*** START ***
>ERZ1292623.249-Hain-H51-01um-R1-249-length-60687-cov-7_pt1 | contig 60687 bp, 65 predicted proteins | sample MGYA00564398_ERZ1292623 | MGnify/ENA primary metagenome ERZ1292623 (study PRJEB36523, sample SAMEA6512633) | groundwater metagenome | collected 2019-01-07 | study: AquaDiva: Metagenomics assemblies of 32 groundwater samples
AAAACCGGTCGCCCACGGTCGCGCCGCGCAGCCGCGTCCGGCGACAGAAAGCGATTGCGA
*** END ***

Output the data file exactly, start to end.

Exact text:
>ERZ1292623.249-Hain-H51-01um-R1-249-length-60687-cov-7_pt1 | contig 60687 bp, 65 predicted proteins | sample MGYA00564398_ERZ1292623 | MGnify/ENA primary metagenome ERZ1292623 (study PRJEB36523, sample SAMEA6512633) | groundwater metagenome | collected 2019-01-07 | study: AquaDiva: Metagenomics assemblies of 32 groundwater samples
AAAACCGGTCGCCCACGGTCGCGCCGCGCAGCCGCGTCCGGCGACAGAAAGCGATTGCGA